O'Lionaird falls on bittersweet final day in Zurich for Team Ireland

Ciaran Ó Lionáird after falling during the 1500m final. Picture: INPHO/Morgan Treacy

A bittersweet final day for Ireland at the European Athletics Championships in Zurich saw fourth and fifth places achieved, with another national record taken – but so much more was possible.

A dramatic fall while leading with 600 metres to go denied Ciaran Ó Lionáird a chance of a medal in the men’s 1500m final.

The Cork athlete was spiked at least twice in quick succession – possibly three times – as a tightly-bunched group accelerated behind him.

When defending champion Henrik Ingebrigtsen ran into the back of an already-stricken Ó Lionáird, the game was up.

The Irishman was on the track and took a while to get back up. Meanwhile, the race went on.

There was no denying or stripping Mahiedine Mekhissi-Benabbad of France this time, as athletics’ bad boy – who has the 3000m steeplechase gold removed this week for removing his singlet before the end of the race – pounced on the final lap to clock a winning time of 3:45.60.

A close call for the other medals saw Ingebrigsten edge Britain’s Chris O’Hare, with Ireland’s Paul Robinson denied bronze by 0.17 of a second in a blanket finish.

Robinson had been exactly quarter-of-a-second away from silver.

“I’m gutted to say the least,” Robinson said in the aftermath of his narrow edging-out.

“I could almost see the medal hanging around my neck, and just had it painfully taken away from me with around 30 metres to go.

“That’s sport. Lots of great athletes have finished fourth before.

“I’ll be back. I’ll go back and train harder. It almost paid off.”

But the fifth-placed finish of the Irish men’s 4x400m relay team saw them smash their own record from 24 hours earlier by a full two seconds.

Brian Gregan, 800m bronze-medallist Mark English, Richard Morrissey and Thomas Barr streaked to a new national record of 3:01.67 as Britain took gold ahead of Russia and Poland.

The Irish team are pressing to be kept together for future events, including Rio 2016.

Gregan commented: “Quite something. It had been a 12-year-old record, and then followed by a 12-hour-old record.

“Being the first leg, I knew it was basically another individual final on my hands, and I wanted to make sure I gave the baton to Mark as quickly as possible. We worked it conservatively, but it was fine.”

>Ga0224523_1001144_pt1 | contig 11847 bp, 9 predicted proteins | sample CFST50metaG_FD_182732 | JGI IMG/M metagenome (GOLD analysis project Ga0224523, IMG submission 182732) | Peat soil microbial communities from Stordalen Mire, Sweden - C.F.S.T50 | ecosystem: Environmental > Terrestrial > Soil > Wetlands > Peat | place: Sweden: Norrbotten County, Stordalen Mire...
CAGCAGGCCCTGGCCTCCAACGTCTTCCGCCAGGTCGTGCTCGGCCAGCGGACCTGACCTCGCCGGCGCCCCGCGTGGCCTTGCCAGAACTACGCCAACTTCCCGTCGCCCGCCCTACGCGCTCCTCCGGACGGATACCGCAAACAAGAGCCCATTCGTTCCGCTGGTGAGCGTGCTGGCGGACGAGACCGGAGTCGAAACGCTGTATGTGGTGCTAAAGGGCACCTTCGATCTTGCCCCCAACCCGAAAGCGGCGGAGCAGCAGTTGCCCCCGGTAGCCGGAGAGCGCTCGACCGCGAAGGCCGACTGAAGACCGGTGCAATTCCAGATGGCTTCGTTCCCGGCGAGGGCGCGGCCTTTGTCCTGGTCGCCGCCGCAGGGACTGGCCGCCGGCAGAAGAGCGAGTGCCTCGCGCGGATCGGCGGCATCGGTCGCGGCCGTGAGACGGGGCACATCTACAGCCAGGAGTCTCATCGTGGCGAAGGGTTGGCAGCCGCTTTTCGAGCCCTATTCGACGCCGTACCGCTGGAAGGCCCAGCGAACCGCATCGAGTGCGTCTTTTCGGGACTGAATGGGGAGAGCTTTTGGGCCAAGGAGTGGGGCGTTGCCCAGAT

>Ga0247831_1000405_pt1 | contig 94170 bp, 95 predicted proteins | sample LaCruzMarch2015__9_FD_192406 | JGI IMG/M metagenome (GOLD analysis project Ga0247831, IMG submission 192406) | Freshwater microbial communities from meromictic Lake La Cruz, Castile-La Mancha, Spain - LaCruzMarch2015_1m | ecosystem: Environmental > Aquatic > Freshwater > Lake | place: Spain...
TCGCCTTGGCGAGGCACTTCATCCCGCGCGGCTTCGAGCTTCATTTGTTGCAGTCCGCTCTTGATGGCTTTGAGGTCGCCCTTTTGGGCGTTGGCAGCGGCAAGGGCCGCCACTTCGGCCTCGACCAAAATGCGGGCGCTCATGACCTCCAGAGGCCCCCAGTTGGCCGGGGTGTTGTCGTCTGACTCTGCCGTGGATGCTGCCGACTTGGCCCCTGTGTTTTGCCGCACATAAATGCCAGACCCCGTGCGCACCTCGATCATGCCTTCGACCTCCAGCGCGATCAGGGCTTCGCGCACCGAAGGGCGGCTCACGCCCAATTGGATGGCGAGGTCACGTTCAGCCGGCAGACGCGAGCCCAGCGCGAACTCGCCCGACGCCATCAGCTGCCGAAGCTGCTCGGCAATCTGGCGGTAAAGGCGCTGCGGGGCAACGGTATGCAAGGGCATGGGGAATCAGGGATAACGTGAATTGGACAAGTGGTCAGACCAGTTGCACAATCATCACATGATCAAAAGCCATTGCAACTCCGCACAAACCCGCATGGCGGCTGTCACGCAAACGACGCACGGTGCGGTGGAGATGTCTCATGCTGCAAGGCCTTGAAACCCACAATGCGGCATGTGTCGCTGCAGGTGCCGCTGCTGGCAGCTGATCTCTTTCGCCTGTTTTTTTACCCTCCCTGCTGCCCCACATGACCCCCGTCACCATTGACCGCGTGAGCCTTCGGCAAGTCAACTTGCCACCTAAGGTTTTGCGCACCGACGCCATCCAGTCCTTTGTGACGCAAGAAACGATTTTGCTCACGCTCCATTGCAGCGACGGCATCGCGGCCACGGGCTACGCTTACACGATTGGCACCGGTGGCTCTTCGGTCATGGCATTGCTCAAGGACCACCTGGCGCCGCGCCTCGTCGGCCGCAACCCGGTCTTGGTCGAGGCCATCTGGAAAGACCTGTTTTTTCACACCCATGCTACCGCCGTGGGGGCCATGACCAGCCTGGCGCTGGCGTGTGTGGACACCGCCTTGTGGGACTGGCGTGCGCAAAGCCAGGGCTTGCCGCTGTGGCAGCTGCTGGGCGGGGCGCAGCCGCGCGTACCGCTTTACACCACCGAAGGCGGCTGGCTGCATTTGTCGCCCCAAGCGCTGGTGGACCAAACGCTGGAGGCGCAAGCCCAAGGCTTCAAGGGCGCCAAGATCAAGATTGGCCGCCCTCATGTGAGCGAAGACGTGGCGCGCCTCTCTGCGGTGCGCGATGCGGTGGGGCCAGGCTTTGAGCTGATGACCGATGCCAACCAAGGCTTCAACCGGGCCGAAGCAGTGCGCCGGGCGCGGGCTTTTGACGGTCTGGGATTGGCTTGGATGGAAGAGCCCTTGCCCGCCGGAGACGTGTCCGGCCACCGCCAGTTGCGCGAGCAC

400m hurdles semi-finalist Barr said: “I had been giving out about my season and giving out about my semi-final.

“But there’s not many people who can say they’ve come away from a season with two national records each in two events.

“We have a ridiculously good team now. On the day, we came out and did it our best.

“We came home nice and strong and got the record again.”

Daniele Meucci won the men's marathon for Italy ahead of Yared Shegumo of Poland and Aleksey Reunkov of Russia, taking his chance with less than ten kilometres to go to win in two hours, 11 minutes, 8 seconds.

With Paul Pollock out injured, the three Irish involved all finished in the top half. Sean Hehir (from Rathfarnham WSAF) was 20th in 2 hours 17 minutes 59 seconds, Kevin Seaward (St Malachy's Belfast) 28th in 2:20:30, and Thomas Frazer (St Malachy's Belfast) 35th in 2:22:32.

Hehir said afterwards: "I'm delighted with this time. It was very sad that Paul Pollock couldn't make it as he did his best until the last minute to make it to the start line but realised last night it couldn't happen. I have to pay tribute to my coach Dick Hooper and my club in Rathfarnham WSAF, and so many people who helped me get this far. And look at yesterday's winner aged 39 in the women's marathon and the great Viktor Rothin in it today at 40. It's not a young man's game!"

The men’s 4x400m relay was one of five gold medals won by Britain on the final day, including both 4x100m relays, Mo Farah in the men’s 5000m final, Greg Rutherford in the men’s long jump.

Britain were helped in the women’s 4x100m relay by both Switzerland and the Netherlands dropping their batons.

Spain’s Ruth Beitia won the women’s high jump by being the only athlete to clear two metres.


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